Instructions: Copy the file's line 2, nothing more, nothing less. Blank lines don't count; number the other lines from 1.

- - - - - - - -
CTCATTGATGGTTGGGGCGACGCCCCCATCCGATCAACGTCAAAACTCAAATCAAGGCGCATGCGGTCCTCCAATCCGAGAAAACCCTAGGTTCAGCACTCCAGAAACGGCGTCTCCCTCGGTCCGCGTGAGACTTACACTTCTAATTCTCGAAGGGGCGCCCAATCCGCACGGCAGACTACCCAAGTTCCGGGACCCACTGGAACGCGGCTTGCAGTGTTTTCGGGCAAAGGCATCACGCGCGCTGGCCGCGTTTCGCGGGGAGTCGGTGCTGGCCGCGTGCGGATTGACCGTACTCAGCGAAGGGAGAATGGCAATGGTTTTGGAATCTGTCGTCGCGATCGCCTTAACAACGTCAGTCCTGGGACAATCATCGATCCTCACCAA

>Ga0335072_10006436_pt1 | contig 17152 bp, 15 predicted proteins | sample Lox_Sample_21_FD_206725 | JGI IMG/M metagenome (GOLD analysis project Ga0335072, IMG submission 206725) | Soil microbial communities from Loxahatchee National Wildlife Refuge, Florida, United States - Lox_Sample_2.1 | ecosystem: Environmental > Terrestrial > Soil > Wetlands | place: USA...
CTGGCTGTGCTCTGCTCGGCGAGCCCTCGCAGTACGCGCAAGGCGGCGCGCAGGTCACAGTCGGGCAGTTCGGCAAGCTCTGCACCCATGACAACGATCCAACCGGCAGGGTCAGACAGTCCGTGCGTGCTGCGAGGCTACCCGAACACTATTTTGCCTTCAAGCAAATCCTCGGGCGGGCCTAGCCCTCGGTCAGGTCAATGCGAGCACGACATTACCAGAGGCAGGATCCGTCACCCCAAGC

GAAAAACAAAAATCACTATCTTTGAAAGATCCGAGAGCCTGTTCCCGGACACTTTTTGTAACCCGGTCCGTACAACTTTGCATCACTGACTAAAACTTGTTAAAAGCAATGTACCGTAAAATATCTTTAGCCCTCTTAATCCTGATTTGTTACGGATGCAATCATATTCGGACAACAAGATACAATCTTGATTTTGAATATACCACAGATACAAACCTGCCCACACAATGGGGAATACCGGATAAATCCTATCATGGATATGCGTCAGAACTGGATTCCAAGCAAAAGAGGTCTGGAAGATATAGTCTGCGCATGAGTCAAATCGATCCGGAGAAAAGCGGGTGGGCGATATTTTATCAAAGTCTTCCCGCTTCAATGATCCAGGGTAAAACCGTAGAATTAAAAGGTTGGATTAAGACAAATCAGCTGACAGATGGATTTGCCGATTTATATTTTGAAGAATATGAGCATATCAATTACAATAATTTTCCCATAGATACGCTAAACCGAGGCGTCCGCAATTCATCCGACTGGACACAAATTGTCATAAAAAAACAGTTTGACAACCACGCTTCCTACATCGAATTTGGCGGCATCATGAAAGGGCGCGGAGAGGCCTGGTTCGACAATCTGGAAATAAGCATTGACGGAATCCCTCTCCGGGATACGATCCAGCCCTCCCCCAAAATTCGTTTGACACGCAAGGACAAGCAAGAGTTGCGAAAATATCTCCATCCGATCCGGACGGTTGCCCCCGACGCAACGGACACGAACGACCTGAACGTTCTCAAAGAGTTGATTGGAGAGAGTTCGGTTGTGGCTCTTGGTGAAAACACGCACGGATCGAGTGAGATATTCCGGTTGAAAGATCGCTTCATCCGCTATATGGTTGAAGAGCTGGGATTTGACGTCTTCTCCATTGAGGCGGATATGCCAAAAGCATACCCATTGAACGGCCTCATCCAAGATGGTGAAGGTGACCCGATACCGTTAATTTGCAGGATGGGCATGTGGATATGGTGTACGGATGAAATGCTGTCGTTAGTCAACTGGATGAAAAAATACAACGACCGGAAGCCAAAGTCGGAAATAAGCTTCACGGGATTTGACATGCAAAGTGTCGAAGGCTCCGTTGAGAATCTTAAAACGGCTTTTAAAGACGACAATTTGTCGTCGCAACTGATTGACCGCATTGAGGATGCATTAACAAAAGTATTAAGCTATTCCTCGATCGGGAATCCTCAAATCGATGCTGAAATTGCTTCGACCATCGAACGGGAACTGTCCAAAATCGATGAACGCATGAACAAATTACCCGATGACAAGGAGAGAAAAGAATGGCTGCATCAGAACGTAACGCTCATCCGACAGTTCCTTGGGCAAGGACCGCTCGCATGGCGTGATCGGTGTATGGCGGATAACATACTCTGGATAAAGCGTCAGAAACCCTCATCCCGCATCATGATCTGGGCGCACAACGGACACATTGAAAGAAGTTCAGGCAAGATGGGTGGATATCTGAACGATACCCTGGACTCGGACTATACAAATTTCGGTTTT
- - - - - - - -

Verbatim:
>Ga0335072_10006436_pt1 | contig 17152 bp, 15 predicted proteins | sample Lox_Sample_21_FD_206725 | JGI IMG/M metagenome (GOLD analysis project Ga0335072, IMG submission 206725) | Soil microbial communities from Loxahatchee National Wildlife Refuge, Florida, United States - Lox_Sample_2.1 | ecosystem: Environmental > Terrestrial > Soil > Wetlands | place: USA...